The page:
AMD details DirectX 12 Multiadapter and Shared Memory

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DX12

Computex is next week, and we’ve pretty much heard all we need to before the official unveilings of new cards from both AMD and Nvidia. AMD in particular is going to be extremely interesting – with a brand new range of cards boasting the first ever High-Bandwidth Memory support. They’re also going to be DirectX 12 compliant, which is going to be the other deadly edge to the sword.

Both Multiadapter and Shared Memory features of DirectX 12 have already been revealed (somewhat), but AMD has detailed both features in a lot more depth recently. Multiapdater, if you remember, is a new technology that will essentially allow your GPU to work in tandem with the integrated GPU that comes stock with most CPUs nowadays. It’s able to give you a noticeable bump in performance – without any real work on your side. Even better is that it’s supported natively – meaning your card won’t have to appear on AMD’s driver list to actually support it.

And if you’re into more traditional CrossFire setups, then Split-Frame Rendering is going to be your new best friend. Previously DX11 cards were only able to render single frames at a time – leaving the rest in queue and waiting for their turn to make your eyeballs weep with joy. It worked like this for a long time, but Split-Frame Rendering streamlines things a lot more. Instead of a full, single frame, each GPU will now render half a frame – while the rest of the processing power is used to prepare subsequent frames for display much quicker. This translates into a higher framerate – again at no expense to your pocket.

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But by far the most exciting feature of DirectX 12 is Shared Memory. In the past, combined graphics cards were only able to use their own RAM – with games forcing them to copy the same data onto both cards. DX12 cracks that wide open, letting both cards feed from a shared pool of memory that is an addition of the VRAM on both cards. So a CrossFire (or SLI) setup consisting of two 4GB cards will now in fact equate to 8GB of VRAM – which is important for the increasingly taxing memory requirements of modern games.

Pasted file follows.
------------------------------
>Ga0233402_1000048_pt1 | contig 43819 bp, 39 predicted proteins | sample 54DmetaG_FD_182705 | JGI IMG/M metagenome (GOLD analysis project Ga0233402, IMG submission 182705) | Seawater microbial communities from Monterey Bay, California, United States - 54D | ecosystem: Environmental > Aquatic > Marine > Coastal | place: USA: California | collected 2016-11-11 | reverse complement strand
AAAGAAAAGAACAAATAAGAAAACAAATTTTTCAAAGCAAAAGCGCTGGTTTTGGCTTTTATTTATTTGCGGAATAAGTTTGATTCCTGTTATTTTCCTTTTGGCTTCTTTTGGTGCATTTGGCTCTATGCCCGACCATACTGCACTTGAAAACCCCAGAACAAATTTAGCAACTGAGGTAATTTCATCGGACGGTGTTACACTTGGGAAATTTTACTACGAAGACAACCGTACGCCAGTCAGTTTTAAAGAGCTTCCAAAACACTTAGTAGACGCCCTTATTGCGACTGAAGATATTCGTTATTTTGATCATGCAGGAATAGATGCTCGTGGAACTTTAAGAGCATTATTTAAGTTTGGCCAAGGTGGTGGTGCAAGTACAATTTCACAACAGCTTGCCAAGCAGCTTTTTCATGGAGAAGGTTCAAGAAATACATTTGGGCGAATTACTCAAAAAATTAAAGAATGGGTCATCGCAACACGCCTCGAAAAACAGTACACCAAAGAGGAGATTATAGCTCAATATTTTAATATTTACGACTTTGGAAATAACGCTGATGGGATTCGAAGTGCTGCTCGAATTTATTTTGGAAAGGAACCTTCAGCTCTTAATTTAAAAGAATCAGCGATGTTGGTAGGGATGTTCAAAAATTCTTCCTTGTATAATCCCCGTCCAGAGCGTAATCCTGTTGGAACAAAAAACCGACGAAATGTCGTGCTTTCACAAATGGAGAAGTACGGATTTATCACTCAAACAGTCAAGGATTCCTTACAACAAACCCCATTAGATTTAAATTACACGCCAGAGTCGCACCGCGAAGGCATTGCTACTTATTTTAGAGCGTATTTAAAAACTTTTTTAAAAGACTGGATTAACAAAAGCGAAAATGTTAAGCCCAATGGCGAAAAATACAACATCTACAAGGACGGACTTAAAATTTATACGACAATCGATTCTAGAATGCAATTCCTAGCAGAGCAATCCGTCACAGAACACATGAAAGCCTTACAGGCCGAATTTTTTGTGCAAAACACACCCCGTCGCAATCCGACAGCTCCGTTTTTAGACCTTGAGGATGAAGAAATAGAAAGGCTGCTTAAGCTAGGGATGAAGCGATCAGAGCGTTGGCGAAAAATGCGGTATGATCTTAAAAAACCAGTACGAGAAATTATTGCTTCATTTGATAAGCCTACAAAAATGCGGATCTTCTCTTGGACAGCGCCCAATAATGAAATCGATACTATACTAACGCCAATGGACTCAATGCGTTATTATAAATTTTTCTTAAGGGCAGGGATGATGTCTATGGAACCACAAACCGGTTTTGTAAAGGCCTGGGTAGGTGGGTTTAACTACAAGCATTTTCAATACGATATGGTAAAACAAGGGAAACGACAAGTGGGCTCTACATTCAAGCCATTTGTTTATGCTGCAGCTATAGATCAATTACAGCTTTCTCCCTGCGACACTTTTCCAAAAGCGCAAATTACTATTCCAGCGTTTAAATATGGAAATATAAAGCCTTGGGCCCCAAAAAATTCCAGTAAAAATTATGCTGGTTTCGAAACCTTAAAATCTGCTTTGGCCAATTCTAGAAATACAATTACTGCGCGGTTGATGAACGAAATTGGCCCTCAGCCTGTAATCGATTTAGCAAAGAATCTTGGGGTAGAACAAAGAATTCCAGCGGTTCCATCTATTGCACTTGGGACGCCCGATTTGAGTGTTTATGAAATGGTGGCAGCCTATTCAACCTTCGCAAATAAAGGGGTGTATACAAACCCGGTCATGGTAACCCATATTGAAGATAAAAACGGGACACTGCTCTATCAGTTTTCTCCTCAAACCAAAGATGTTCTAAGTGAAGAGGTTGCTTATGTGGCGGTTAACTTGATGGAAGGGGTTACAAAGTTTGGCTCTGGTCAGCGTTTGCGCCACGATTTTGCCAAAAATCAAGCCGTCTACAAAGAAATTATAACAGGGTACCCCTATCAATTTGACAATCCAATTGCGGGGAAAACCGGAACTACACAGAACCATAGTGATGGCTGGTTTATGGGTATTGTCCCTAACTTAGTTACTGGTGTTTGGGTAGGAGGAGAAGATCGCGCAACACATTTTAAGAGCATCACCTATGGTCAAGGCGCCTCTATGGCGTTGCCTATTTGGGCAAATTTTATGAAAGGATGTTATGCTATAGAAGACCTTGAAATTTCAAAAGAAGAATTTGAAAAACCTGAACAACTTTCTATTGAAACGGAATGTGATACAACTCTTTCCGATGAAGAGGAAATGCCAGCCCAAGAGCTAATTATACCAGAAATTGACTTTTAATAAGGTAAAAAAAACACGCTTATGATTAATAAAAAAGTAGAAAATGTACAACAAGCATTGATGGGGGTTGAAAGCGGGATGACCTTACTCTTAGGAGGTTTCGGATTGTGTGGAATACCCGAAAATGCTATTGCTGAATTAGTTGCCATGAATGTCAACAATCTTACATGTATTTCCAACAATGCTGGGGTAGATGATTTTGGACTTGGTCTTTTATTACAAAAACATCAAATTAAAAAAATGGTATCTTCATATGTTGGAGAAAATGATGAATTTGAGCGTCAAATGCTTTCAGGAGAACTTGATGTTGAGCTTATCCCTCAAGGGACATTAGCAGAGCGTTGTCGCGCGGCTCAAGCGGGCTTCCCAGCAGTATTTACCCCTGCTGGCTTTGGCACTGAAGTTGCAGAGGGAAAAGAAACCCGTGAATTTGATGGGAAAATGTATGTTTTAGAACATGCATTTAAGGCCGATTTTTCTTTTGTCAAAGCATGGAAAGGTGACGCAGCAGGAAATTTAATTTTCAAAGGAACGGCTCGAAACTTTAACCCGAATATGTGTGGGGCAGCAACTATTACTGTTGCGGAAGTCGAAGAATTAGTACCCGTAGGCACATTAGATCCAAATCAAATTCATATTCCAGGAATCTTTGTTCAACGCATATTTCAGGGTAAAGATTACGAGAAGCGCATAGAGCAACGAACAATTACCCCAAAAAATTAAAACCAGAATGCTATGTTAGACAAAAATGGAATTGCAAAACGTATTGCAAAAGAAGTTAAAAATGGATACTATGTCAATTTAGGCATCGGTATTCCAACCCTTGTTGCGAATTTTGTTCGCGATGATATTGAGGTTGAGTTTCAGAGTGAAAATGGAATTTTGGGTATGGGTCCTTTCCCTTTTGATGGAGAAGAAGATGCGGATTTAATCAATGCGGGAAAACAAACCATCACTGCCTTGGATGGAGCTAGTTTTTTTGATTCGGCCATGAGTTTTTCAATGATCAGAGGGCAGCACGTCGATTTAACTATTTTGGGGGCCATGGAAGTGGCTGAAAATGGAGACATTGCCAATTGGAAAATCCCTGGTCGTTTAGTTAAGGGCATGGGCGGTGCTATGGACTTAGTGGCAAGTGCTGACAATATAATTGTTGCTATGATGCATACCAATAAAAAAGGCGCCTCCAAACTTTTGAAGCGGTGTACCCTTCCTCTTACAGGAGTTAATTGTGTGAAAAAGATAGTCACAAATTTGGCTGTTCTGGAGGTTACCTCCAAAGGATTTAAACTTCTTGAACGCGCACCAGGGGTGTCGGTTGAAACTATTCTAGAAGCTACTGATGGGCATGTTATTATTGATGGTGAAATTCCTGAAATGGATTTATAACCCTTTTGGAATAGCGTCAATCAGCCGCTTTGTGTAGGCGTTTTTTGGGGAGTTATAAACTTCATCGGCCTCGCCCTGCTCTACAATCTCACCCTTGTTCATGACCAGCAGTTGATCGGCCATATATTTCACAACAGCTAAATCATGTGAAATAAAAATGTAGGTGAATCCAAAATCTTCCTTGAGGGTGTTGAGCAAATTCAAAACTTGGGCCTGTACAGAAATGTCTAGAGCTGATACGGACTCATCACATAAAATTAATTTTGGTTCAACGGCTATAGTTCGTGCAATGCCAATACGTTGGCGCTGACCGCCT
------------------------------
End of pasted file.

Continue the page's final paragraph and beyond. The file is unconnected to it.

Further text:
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Stardock’s Brad Wardell expressed his excitement for the new features, saying that games coming in the future would never have been possible on outdated DirectX architecture.

If we were running DirectX 11, you are not going to run [Ashes of the Singularity] at 4K. It’s not even a possibility.

It’s certainly going to be a revolution for visual fidelity in the PC gaming sphere, and AMD’s new cards are positioned to take advantage of it at exactly the right time. A few cards have already been launched with explicit DirectX 12 support, but we’re yet to see any games take advantage of it yet. That’s probably going to change very soon though.

Last Updated: May 28, 2015

Alessandro Barbosa

You can all call me Sandy until I figure out how to edit this thing, which is probably never. Sandy not good enough? Call me xXx_J0k3R_360degreeN0Sc0pe_xXx. Also, Geoff's a bastard.

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